Fourth Sunday of Easter – May 7, 2017 – Open Wide the Gates!
A classmate of mine in the seminary has a son who is a border patrol officer in Arizona. His job is to keep Mexicans and other Latin Americans from crossing illegally into the United States. Fair enough.
Human rights groups, however, are concerned about the way border crossers are detained while waiting for their cases to be reviewed. Other sources tell us that, since October 2000, more people have perished trying to enter this country than have died in the September 11 attacks and in Hurricane Katrina combined.
The biblical texts for today are familiar. They are about gateways, gardens, and gatekeepers. We’ve heard the comforting words of the psalmist often, in different contexts — God is a shepherd who protects us and provides verdant pastures and restful waters and, we have need of nothing else. But this promise cannot be true. There is plenty we want.
Consider the children, men and women in refugee camps worldwide trying to cross borders into more secure and fertile pastures. Hundreds of thousands are stuck in Uganda, South Sudan, Tanzania, Jordan. These are not temporary settlements. The gates in these camps do not swing both ways. Too far away for you and me to be concerned?
As many of you know the fastest growing immigration detention system in the world is right here in the United States. It holds illegal immigrants caught trying to enter this country; asylum seekers escaping brutal regimes; anyone with or without a criminal record. Sometimes legal, permanent residents are detained on the suspicion of being here illegally.
How would we talk with those confined in these camps and centers? How would we explain an absentee shepherd? The passage from Peter reminds us that the death of Jesus, the good shepherd, liberated all of us. But that theological aphorism does not seem to apply to everyone. How do we understand this promise in light of present global realities?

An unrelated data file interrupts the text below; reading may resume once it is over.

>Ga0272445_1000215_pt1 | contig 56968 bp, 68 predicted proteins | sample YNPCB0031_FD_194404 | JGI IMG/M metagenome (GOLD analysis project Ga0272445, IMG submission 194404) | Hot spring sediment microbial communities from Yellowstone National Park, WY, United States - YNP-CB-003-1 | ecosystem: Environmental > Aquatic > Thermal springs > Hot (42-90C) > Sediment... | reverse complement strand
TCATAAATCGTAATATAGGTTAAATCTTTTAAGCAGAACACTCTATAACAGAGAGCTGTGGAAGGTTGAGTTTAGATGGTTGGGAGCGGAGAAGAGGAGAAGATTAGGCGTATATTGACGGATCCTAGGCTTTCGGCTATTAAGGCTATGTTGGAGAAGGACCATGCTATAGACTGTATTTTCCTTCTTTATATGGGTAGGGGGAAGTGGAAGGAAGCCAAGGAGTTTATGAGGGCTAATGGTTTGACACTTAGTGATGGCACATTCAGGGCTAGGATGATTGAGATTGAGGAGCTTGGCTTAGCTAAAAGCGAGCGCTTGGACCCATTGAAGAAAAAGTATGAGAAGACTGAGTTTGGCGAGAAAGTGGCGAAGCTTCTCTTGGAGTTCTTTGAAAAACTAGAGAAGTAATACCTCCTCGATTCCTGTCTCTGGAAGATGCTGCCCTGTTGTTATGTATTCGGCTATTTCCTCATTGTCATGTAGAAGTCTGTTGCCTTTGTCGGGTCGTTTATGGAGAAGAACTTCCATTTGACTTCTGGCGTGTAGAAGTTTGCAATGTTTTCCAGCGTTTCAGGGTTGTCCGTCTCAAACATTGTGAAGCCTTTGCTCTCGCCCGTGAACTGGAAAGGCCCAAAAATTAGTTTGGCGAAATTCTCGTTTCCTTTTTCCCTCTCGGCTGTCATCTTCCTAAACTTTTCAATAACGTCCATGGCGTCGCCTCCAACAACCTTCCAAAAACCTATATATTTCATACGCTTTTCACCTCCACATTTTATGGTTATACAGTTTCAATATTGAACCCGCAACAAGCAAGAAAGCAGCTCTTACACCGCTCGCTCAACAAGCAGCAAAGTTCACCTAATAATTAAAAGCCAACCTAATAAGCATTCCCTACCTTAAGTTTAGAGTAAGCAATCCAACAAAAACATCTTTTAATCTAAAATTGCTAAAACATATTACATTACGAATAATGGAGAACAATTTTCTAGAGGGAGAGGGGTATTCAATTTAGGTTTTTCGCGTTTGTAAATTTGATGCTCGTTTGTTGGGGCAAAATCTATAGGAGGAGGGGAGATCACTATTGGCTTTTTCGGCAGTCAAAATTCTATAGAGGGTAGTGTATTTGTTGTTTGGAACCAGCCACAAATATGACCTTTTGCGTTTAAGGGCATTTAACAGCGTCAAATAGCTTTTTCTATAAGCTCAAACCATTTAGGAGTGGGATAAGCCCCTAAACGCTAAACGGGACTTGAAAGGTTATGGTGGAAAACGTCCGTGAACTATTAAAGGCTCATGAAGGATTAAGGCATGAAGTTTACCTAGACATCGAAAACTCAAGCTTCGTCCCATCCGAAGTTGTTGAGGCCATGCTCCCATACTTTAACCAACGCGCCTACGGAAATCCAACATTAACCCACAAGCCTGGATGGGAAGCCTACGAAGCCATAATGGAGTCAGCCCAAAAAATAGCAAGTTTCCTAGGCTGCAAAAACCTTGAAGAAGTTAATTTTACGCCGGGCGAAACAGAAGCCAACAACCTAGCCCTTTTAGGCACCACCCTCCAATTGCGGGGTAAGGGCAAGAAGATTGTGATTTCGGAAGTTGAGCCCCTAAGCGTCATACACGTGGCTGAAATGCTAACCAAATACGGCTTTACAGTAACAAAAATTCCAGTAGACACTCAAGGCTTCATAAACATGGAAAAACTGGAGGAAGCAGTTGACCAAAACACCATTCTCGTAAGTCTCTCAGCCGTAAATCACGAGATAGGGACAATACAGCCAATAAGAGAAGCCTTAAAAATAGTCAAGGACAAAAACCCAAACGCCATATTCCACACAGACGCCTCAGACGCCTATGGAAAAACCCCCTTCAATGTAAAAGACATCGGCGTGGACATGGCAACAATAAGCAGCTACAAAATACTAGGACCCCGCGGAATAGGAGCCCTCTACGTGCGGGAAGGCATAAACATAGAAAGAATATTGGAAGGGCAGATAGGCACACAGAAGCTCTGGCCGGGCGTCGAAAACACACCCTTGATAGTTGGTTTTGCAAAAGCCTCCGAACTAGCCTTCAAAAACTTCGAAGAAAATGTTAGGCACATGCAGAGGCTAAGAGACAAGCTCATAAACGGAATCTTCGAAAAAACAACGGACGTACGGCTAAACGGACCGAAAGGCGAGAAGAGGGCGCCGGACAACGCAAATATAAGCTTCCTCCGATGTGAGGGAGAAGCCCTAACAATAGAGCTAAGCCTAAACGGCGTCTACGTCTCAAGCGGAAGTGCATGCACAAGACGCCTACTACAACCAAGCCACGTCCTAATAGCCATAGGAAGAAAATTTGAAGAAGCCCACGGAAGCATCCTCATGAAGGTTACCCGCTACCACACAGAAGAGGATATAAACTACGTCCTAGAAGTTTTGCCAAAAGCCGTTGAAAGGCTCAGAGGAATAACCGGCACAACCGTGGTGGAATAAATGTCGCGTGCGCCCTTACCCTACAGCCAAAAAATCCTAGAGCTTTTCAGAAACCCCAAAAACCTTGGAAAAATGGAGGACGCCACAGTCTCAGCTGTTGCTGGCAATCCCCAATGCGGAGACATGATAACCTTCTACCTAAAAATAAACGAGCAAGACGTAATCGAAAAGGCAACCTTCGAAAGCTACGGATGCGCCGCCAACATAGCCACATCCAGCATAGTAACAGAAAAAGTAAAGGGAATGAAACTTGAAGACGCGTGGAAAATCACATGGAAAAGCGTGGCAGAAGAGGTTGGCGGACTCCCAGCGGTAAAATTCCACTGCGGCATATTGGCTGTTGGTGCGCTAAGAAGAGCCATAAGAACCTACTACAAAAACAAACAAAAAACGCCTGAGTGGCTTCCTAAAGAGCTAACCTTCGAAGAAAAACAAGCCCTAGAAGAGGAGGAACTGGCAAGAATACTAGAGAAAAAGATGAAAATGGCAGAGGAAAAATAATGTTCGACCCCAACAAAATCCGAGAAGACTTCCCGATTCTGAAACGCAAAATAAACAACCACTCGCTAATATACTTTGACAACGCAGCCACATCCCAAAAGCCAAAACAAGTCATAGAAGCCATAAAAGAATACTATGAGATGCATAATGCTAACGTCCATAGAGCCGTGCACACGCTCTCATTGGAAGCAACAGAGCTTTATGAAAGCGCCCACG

What locks the gates of opportunity for ourselves and others? Could it be power mongers who govern nation states? Could it be that the privatization of detention centers is a big business? Maybe what blocks us are our own cultural mindsets, our personal political leanings, our subjective fears of the stranger or ancient theological assumptions about who gets saved. Who gets into the sheepfold? Who is left out?
The gospel of John insists that the only way to have life more abundantly is to repent, get baptized and follow Jesus into the safety of the sheepfold. And then, what? What happens after repentance and baptism? Tithing? Ministry? Charitable works? Is that it? How does the care of the divine shepherd reach oppressed people or those who have been shunned by their church? Where is the shepherd leading you and me?
Lutheran theologian Anna Carter Florence wonders if, unwittingly, the church itself is a boundary between the saved and the not- saved. She suggests that the sheep gate we heard about today merely marks the boundary between where we are in our lives and what we are to do next. 
If Jesus is our liberator; if his life’s work is a model for us; if his cross is a symbol of injustice; if you and I are called to tackle the sinfulness symbolized by that cross then … you and I are bound by our baptism to open the gates that lead to pastures where all people can find food, shelter and the opportunity to grow in freedom.
Samuel Moyn, a religion and ethics writer for ABC, reminds us, historically societies world wide cultivated robust theories of governmental obligations toward individual rights, but also of individuals toward one another.” However, the problem today is that my right to be free from oppression does not always translate into my duty, my obligation to eradicate injustices so that others would not have to suffer.
Our religion and our nation are both founded on making it possible for all to live in freedom and without fear. We, as human beings, are called to be gatekeepers of heaven and earth; to open wide the doors of opportunity for ourselves, for others close to us and for all people on this earth.
1. Florence, Anna Carter. Working Preacher Year A. (St. Paul, MN: Luther Seminary 2016) 62